Refers to the ability of a (meta-)model to abstract all real world aspects of interest via appropriate concepts, attributes, and relationships. In theory, completeness is aimed at producing a (meta-)model that covers all real world aspects of interest. In practice however, it may turn out that not all aspects of interested could be captured in a (meta-)model. For this reason, completeness is sometimes reduced to expressiveness, which refers to the ability of a (meta-)model models to abstract a significant subset of real world aspects of interest that is considered enough for the purpose of its usage. A sub-property of completeness, respectively expressiveness, is the graphical completeness, respectively graphical expressiveness. Both refer to the ability of a (meta-)model to represent abstractions relevant for this (meta-)model through appropriate graphical representations of the concepts, attributes, and relationships. Note that it is not necessary that all the concepts, attributes, and relationships of a (meta-)model should be represented graphically. Therefore, graphical completeness is often substituted by graphical expressiveness.

Consistency is often decomposed into two sub-properties: external consistency and internal consistency. External consistency refers to the ability of a (meta-)model to produce abstractions of the real world that reproduce the behaviours of the real world aspects of interest in the same way and that preserves this behaviour throughout any manipulation of the (meta-)model. Internal consistency refers to the ability of two or more (meta-)models to produce abstractions according to the same methodological approach. This includes: define a common vocabulary (e.g., the glossary), use this vocabulary in a systematic way in every (meta-)modelling activity so as to produce abstractions in the same way, avoid non-unique names. Rules for ensuring internal consistency could be defined in this way.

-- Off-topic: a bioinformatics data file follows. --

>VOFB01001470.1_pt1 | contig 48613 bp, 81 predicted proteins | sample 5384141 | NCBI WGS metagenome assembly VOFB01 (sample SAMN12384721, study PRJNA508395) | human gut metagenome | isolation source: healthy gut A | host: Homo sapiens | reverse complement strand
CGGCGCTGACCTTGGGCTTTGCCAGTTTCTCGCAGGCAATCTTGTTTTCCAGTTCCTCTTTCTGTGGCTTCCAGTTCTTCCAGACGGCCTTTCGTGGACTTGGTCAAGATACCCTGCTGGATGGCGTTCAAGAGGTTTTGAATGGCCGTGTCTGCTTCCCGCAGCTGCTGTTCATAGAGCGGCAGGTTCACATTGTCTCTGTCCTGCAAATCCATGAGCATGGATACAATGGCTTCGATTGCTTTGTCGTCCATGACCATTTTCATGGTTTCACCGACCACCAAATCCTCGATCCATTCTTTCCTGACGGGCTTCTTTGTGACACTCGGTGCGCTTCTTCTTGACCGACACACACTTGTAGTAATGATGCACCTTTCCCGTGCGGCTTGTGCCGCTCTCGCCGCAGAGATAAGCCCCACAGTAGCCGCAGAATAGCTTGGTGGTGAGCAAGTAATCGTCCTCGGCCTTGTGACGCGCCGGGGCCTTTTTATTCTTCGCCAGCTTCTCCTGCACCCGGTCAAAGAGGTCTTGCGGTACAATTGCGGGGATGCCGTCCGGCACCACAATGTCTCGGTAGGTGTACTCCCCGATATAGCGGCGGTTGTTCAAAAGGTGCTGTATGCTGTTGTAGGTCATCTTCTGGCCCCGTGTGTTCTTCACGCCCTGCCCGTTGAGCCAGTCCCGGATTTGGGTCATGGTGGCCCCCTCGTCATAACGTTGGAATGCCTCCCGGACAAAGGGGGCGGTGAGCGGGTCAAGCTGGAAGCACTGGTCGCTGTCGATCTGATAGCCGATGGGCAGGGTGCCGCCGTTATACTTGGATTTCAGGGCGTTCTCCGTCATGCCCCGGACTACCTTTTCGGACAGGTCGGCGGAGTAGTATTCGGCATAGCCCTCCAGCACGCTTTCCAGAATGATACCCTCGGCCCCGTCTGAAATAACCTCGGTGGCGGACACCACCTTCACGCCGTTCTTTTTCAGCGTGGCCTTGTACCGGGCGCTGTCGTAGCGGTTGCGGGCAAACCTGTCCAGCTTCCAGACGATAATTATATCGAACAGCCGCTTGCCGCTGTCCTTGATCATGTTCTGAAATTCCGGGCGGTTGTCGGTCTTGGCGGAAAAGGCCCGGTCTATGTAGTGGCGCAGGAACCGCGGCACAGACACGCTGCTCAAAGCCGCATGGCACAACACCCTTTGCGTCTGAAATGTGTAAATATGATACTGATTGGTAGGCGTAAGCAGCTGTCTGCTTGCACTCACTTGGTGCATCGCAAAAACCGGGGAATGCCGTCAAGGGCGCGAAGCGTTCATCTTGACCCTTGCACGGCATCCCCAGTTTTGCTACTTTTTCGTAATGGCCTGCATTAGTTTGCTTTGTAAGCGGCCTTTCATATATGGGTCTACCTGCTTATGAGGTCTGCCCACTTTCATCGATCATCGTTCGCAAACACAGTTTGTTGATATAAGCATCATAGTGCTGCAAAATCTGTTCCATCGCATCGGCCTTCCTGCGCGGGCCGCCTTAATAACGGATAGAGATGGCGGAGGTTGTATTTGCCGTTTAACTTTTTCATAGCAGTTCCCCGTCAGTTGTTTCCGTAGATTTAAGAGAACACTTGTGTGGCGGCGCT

Refers to the ability of a (meta-)model to abstract any real world aspect of interest into one single abstraction belonging to one single (meta-)model with as little overlapping as possible with other abstractions belonging to other (meta-)models.